Employee-owned public services should be asset-locked, says social enterprise chief

Employee-owned public services should be asset-locked, says social enterprise chief

Tania Mason, Civil Society


Social Enterprise Coalition chief executive Peter Holbrook has called on the government to ensure that social enterprises and mutuals that take over the running of public services introduce asset locks to prevent them being acquired by commercial organisations in the future.


While the government’s desire for public services to be transferred out of public ownership and into employee-owned mutuals or social enterprises is welcome, Holbrook said, there is a risk that their value to the community could be lost if they are simply bought out by private companies as they become more successful.


To prevent this, he told civilsociety.co.uk, the government should “promote, recommend, encourage and even ensure" that the new organisations being created by public sector staff setting up businesses to run public services, are using asset-locked models such as charitable trusts or Community Interest Companies.


This should not prevent such organisations paying their new owners good salaries or providing incentives such as performance-related bonuses, Holbrook said. But it would stop them “selling out to Capita or Serco five years down the line and retiring to Barbados”.


“We do not want a situation where social enterprises and mutuals are swept up by private profiteers – that would be a disaster for our communities,” he said.


“That is not to say they can’t be entrepreneurial, can’t innovate, can’t find new ways to deliver services, and be part rewarded for that. But the primary purpose should be the quality of the service, rather than maximising their own return or position.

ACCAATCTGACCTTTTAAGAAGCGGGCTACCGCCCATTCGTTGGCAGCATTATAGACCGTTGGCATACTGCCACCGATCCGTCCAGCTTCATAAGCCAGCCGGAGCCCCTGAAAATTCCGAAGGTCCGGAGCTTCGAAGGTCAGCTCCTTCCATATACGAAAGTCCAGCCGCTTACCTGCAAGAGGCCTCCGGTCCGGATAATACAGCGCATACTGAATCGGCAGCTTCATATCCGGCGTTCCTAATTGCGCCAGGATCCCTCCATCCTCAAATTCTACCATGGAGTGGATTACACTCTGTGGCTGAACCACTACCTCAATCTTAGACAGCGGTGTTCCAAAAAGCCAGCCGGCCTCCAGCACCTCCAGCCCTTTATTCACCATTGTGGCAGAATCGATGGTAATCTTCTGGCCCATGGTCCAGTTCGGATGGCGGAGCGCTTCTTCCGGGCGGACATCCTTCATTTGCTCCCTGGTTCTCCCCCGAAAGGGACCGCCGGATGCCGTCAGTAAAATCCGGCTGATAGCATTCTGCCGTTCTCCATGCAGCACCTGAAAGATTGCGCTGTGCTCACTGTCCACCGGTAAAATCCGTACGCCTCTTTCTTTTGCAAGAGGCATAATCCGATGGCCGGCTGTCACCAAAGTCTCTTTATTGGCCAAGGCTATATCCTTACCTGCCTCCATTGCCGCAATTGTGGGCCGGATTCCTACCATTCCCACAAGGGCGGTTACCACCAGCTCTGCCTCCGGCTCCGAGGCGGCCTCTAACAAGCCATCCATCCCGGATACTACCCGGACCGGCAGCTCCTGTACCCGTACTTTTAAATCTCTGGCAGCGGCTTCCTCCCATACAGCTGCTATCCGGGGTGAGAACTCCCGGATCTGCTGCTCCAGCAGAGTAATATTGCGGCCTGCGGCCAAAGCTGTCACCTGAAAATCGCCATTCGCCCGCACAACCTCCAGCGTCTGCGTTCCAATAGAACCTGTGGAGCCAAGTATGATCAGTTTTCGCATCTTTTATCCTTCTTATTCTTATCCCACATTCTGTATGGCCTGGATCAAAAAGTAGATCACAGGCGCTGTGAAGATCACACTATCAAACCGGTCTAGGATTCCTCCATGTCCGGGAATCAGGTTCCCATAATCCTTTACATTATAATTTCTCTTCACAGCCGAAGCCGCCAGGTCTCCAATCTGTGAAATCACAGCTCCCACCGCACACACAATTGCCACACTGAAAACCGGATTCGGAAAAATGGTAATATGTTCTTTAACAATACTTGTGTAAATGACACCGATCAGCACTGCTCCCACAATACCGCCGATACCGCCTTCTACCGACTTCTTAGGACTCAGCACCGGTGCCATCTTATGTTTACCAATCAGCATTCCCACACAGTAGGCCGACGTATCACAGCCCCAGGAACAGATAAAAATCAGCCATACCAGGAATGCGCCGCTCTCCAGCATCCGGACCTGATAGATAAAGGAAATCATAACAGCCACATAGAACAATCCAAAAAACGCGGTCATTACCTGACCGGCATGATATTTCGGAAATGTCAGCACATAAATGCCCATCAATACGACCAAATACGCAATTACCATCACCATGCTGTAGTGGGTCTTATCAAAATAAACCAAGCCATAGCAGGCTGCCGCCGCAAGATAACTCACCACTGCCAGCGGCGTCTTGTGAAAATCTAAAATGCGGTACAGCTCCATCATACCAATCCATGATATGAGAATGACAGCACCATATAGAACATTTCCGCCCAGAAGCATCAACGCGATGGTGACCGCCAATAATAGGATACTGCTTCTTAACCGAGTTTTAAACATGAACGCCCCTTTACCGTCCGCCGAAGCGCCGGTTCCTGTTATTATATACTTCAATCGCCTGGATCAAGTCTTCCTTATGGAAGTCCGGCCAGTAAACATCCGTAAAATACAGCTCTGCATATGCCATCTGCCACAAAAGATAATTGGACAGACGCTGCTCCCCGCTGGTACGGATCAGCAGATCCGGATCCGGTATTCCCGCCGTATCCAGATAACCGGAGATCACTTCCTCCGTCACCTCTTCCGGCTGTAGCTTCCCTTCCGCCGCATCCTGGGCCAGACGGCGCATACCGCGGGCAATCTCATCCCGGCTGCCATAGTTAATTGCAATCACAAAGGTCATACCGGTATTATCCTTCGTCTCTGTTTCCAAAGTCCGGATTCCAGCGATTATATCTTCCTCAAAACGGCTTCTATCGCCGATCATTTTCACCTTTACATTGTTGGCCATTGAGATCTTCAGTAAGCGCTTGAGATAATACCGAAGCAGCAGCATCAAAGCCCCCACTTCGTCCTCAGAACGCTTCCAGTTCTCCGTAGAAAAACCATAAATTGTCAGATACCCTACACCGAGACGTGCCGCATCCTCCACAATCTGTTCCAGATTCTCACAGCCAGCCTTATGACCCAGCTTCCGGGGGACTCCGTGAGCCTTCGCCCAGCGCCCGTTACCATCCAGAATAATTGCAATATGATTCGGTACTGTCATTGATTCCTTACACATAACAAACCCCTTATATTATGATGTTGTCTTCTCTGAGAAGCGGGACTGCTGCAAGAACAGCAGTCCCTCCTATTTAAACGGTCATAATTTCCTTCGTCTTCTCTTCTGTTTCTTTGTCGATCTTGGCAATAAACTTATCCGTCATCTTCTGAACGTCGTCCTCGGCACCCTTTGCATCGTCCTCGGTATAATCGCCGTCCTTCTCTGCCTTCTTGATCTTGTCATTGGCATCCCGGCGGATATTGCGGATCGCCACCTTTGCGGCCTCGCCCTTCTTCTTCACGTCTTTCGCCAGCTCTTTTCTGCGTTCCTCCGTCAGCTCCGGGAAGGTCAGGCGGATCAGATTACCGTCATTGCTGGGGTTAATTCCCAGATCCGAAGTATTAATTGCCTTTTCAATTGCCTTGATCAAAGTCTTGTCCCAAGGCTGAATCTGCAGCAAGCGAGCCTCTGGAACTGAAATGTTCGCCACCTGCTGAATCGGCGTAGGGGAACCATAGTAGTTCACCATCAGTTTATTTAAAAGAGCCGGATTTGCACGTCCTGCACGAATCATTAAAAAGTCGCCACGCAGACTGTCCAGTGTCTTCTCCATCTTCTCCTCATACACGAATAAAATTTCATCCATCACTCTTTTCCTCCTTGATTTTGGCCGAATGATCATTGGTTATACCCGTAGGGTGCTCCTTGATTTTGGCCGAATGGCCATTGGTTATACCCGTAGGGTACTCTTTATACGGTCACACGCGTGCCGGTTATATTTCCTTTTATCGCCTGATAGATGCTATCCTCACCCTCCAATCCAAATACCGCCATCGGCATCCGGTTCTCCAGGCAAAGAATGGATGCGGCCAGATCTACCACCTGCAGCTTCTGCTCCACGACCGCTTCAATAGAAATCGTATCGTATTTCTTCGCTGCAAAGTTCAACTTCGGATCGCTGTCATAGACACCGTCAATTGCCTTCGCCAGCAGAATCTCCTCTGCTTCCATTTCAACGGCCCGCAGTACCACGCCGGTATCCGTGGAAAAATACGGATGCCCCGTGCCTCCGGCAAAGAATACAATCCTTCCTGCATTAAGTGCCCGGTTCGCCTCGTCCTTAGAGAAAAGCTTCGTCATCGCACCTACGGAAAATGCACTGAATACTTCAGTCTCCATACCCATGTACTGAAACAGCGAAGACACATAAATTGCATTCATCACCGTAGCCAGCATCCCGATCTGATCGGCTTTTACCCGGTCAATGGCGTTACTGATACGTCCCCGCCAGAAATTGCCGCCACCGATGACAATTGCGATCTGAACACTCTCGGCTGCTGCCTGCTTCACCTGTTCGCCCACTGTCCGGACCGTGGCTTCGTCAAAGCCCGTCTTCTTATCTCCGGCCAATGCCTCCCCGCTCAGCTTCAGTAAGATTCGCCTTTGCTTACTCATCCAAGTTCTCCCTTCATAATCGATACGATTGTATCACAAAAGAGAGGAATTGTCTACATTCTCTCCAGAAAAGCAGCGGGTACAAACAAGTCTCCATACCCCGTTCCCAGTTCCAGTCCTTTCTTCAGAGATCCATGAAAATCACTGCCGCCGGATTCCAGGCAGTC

“There are a variety of different legal models that protect the public integrity of the business."


Holbrook said most of the public sector staff that were keen to go down this route weren’t interested in maximising their own financial return anyway, so the idea of an asset lock shouldn’t attract much opposition. 


“Our position and our members’ position is that if you are going to set up an organisation like this you need to make that commitment from the outset, that you will always be trading for public benefit and that the value of the company, as it grows, will always be enshrined for public benefit.” 


Holbrook did not think an asset lock was necessary for all types of social enterprise, however. “If you are just setting up in business as a self-starting social entrepreneur, I am a bit more agnostic about it. 


"But when you are taking assets, knowledge, experience that has been paid for by the taxpayer, that investment needs to be safeguarded for public benefit in the future and there are a variety of models out there that protect public benefit.”